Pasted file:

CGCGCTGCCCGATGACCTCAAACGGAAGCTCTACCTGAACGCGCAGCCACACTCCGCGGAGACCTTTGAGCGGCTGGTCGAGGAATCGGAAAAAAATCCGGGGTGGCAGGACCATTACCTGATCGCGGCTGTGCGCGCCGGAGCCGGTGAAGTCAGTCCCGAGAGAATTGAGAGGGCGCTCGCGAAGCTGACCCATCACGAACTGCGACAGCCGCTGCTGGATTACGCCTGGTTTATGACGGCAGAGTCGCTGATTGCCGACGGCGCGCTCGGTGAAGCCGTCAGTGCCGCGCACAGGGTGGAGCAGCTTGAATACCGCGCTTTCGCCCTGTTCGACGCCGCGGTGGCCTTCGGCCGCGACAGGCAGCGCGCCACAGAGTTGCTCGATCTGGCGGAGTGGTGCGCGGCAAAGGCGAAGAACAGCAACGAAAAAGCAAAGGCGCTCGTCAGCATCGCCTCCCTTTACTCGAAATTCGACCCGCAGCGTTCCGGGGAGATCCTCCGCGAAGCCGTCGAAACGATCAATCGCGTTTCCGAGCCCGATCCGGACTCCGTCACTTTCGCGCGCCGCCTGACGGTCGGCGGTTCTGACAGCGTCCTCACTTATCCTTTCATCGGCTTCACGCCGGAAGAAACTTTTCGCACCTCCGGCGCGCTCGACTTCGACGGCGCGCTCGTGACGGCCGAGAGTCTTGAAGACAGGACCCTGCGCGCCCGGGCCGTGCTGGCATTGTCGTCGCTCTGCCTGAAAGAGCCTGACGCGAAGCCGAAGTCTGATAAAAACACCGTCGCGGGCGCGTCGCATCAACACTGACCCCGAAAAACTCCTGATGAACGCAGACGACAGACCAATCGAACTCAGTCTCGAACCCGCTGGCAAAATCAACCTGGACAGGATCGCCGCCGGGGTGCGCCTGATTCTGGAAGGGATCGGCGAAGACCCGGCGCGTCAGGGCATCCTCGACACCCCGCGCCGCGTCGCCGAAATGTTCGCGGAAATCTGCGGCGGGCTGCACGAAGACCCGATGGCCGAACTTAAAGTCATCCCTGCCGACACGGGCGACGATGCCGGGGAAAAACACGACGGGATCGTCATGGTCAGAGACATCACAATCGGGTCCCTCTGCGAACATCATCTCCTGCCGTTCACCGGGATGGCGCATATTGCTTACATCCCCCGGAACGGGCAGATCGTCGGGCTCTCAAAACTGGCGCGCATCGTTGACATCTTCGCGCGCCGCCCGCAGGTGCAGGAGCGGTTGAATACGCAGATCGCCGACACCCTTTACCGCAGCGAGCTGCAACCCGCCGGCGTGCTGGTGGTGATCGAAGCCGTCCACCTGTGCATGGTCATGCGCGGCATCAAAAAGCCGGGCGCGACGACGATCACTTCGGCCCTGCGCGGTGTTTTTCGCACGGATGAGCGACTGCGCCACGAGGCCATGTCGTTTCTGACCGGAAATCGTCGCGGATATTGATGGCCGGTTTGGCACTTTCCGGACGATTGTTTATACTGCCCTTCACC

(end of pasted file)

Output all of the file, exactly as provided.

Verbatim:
CGCGCTGCCCGATGACCTCAAACGGAAGCTCTACCTGAACGCGCAGCCACACTCCGCGGAGACCTTTGAGCGGCTGGTCGAGGAATCGGAAAAAAATCCGGGGTGGCAGGACCATTACCTGATCGCGGCTGTGCGCGCCGGAGCCGGTGAAGTCAGTCCCGAGAGAATTGAGAGGGCGCTCGCGAAGCTGACCCATCACGAACTGCGACAGCCGCTGCTGGATTACGCCTGGTTTATGACGGCAGAGTCGCTGATTGCCGACGGCGCGCTCGGTGAAGCCGTCAGTGCCGCGCACAGGGTGGAGCAGCTTGAATACCGCGCTTTCGCCCTGTTCGACGCCGCGGTGGCCTTCGGCCGCGACAGGCAGCGCGCCACAGAGTTGCTCGATCTGGCGGAGTGGTGCGCGGCAAAGGCGAAGAACAGCAACGAAAAAGCAAAGGCGCTCGTCAGCATCGCCTCCCTTTACTCGAAATTCGACCCGCAGCGTTCCGGGGAGATCCTCCGCGAAGCCGTCGAAACGATCAATCGCGTTTCCGAGCCCGATCCGGACTCCGTCACTTTCGCGCGCCGCCTGACGGTCGGCGGTTCTGACAGCGTCCTCACTTATCCTTTCATCGGCTTCACGCCGGAAGAAACTTTTCGCACCTCCGGCGCGCTCGACTTCGACGGCGCGCTCGTGACGGCCGAGAGTCTTGAAGACAGGACCCTGCGCGCCCGGGCCGTGCTGGCATTGTCGTCGCTCTGCCTGAAAGAGCCTGACGCGAAGCCGAAGTCTGATAAAAACACCGTCGCGGGCGCGTCGCATCAACACTGACCCCGAAAAACTCCTGATGAACGCAGACGACAGACCAATCGAACTCAGTCTCGAACCCGCTGGCAAAATCAACCTGGACAGGATCGCCGCCGGGGTGCGCCTGATTCTGGAAGGGATCGGCGAAGACCCGGCGCGTCAGGGCATCCTCGACACCCCGCGCCGCGTCGCCGAAATGTTCGCGGAAATCTGCGGCGGGCTGCACGAAGACCCGATGGCCGAACTTAAAGTCATCCCTGCCGACACGGGCGACGATGCCGGGGAAAAACACGACGGGATCGTCATGGTCAGAGACATCACAATCGGGTCCCTCTGCGAACATCATCTCCTGCCGTTCACCGGGATGGCGCATATTGCTTACATCCCCCGGAACGGGCAGATCGTCGGGCTCTCAAAACTGGCGCGCATCGTTGACATCTTCGCGCGCCGCCCGCAGGTGCAGGAGCGGTTGAATACGCAGATCGCCGACACCCTTTACCGCAGCGAGCTGCAACCCGCCGGCGTGCTGGTGGTGATCGAAGCCGTCCACCTGTGCATGGTCATGCGCGGCATCAAAAAGCCGGGCGCGACGACGATCACTTCGGCCCTGCGCGGTGTTTTTCGCACGGATGAGCGACTGCGCCACGAGGCCATGTCGTTTCTGACCGGAAATCGTCGCGGATATTGATGGCCGGTTTGGCACTTTCCGGACGATTGTTTATACTGCCCTTCACC